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Using Graduated Masks in Final Cut Pro X https://www.provideocoalition.com/using-graduated-masks-final-cut-pro-x/ https://www.provideocoalition.com/using-graduated-masks-final-cut-pro-x/#respond Sat, 15 Apr 2017 22:30:55 +0000 https://www.provideocoalition.com/?p=50405 This week on MacBreak Studio, Steve Martin from Ripple Training shows us a two useful and quite different uses for the graduated mask effect in Final Cut Pro X. Introduced in version 10.2, yet overshadowed by other new features, the graduated mask effect adds a feathered transition line from transparency into black on top of

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This week on MacBreak Studio, Steve Martin from Ripple Training shows us a two useful and quite different uses for the graduated mask effect in Final Cut Pro X.

Introduced in version 10.2, yet overshadowed by other new features, the graduated mask effect adds a feathered transition line from transparency into black on top of any content in your project. You can adjust the angle of the transition, its position, and amount of feathering all with the two on-screen controls, or by changing the Target and Center parameters in the Inspector. The only other parameter, Amount, adjusts the transparency of the black from opaque to fully transparent.

In Steve’s first example, he has a shot in a vineyard in which the sky is over-exposed. With the Waveform monitor, he shows how pulling down on the highlights puck in the Color board’s exposure pane affects not just the highlights but the full dynamic range of the shot, bring down midtones and even losing some shadow detail. By applying the graduated mask, he is able to lower just the highlights at the top of the shot without affecting midtones or shadows at all.

The second example is completely different: he uses the same graduated mask effect to reveal a title by keyframing mask to move across the letters, slowly transitioning from black across a soft feathered line, creating a very classy reveal. The key to pulling this off is starting off with a title that is over black.

If you haven’t used any of the 5 different mask effects in the Mask category, definitely try them out as they are all useful and can save you a trip to Motion!

Check it all out above. If want to learn more about how to create effects in Final Pro X, check out this tutorial.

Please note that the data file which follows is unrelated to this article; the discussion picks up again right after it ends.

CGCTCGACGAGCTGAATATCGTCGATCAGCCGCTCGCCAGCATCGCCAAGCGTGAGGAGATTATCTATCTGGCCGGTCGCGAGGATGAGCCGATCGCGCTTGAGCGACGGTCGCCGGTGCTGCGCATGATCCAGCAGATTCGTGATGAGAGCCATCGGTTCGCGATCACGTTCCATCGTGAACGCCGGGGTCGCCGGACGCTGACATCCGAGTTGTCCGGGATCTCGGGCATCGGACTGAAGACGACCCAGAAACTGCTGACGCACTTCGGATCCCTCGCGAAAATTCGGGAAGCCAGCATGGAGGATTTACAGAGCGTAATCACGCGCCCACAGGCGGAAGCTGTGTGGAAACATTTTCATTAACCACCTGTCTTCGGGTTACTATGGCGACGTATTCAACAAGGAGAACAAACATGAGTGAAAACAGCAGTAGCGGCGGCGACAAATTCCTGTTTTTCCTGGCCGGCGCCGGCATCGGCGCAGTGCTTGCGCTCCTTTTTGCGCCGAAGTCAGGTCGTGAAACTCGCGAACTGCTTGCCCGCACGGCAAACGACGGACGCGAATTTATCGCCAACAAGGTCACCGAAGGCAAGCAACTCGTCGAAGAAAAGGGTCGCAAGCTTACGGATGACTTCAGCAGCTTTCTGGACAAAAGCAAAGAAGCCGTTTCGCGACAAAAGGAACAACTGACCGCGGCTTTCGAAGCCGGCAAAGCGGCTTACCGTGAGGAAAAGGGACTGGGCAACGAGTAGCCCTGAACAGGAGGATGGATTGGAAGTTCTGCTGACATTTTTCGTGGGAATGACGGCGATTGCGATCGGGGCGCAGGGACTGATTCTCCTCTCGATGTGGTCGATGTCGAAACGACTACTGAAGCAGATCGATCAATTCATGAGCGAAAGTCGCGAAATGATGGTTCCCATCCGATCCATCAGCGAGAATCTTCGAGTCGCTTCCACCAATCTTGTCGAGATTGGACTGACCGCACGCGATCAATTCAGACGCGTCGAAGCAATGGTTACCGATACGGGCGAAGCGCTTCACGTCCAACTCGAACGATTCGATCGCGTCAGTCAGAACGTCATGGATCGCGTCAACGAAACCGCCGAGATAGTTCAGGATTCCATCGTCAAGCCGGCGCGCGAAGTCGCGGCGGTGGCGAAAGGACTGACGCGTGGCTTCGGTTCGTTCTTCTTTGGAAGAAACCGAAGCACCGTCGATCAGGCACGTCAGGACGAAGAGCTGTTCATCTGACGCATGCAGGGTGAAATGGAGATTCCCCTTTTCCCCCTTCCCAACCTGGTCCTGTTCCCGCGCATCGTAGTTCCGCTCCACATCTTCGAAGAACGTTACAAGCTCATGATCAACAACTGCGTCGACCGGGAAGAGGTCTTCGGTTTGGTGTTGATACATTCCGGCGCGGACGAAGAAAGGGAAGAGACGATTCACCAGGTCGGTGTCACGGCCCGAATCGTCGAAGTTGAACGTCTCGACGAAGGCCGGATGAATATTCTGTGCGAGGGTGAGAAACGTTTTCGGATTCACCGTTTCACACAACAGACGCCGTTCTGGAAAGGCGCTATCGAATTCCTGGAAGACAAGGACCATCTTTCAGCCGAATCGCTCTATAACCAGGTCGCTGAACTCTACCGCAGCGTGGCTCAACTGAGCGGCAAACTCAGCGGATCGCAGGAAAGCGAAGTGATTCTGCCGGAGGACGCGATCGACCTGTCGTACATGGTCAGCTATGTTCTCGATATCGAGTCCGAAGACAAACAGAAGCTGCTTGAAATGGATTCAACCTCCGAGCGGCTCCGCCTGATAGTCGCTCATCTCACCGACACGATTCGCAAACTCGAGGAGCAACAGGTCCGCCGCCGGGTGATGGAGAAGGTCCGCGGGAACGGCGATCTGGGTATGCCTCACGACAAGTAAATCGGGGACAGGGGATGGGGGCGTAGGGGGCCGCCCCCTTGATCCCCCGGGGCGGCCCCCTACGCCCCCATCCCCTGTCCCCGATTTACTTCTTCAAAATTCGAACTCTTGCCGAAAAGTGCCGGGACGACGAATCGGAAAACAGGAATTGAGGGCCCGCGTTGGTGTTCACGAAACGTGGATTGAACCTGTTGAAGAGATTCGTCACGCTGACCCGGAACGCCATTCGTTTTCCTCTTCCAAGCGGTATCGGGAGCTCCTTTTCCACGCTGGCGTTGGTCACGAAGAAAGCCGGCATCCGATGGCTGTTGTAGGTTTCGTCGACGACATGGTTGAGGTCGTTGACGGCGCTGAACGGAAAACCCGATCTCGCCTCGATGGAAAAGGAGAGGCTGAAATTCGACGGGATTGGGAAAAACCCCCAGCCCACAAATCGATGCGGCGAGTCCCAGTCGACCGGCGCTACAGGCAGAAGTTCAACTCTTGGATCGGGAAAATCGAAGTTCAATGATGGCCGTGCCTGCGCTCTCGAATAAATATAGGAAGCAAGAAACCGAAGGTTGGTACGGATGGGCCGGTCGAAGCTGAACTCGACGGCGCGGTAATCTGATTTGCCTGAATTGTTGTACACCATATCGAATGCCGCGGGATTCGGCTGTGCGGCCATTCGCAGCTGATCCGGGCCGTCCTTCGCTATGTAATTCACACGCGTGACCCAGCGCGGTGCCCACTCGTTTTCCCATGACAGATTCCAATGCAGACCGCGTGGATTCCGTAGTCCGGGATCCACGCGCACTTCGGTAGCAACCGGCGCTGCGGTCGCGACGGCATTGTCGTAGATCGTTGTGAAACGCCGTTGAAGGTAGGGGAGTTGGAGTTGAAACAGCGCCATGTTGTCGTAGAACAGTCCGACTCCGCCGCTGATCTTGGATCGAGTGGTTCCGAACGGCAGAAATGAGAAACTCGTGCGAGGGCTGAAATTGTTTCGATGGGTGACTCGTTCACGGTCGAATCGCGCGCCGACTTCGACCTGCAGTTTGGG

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Get back your Molo mojo https://www.provideocoalition.com/get-back-molo-mojo/ https://www.provideocoalition.com/get-back-molo-mojo/#respond Thu, 06 Apr 2017 23:51:13 +0000 https://www.provideocoalition.com/?p=49843 This week on MacBreak Studio, I show Steve Martin from Ripple Training how you can move bits and pieces of your Motion projects to other projects and share them with other Motion users. If you’ve updated to Motion 5.3, you’ve probably noticed that the File Browser is gone. While you may not have used it

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This week on MacBreak Studio, I show Steve Martin from Ripple Training how you can move bits and pieces of your Motion projects to other projects and share them with other Motion users.

If you’ve updated to Motion 5.3, you’ve probably noticed that the File Browser is gone. While you may not have used it much (since you can import media into Motion via drag and drop from the Finder or by using the File > Import command), there was one casualty: the ability to easily save and reuse layers and groups of layers, including any applied filters, behaviors, masks, and keyframes.

Before 5.3, dragging any layer or group of layers to the File Browser created a file with a .molo extension. You could then drag that file from File Browser into a different project, or send it from the Finder to another Motion user. It’s been a convenient way to reuse and share parts of larger projects, like a nicely animated title, logo or background element.

With the elimination of the File Browser, you can still save, reuse, and share these .molo files, but the method has changed. If you try to drag a group or layer to the Finder from Motion, you’ll end up with a .xml file that can’t be added back to a project.

Instead, you need to add that group or layer to Motion’s Library. I like to use the Favorites folder for this. Once added, that group or layer is available from the same Library location for any project. If you want to send it to someone else, you can right-click it and choose Reveal in Finder to locate it quickly.

If you do send that .molo file to another Motion user, they cannot import it from the Finder into their Motion project like they would with a video clip, image, or audio file. Rather, they must first place it in the correct Finder path so that it will appear in Motion’s Library, and then add it from there. In the video above, I demonstrate how you can quickly locate that path.

If you want to improve your own Motion mojo, check our extensive library of Motion tutorials.

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Replace with ambience in Final Cut Pro X https://www.provideocoalition.com/replace-ambience-final-cut-pro-x/ https://www.provideocoalition.com/replace-ambience-final-cut-pro-x/#respond Fri, 31 Mar 2017 14:52:44 +0000 https://www.provideocoalition.com/?p=49432 This week on MacBreak Studio, Steve Martin from Ripple Training shows us a great way to quickly remove audio distractions and replace them with clean room tone. A MacBreak Studio viewer had asked Steve how to perform a “Replace with Ambience” in Final Cut Pro X, and Steve does not disappoint. Legacy Final Cut Studio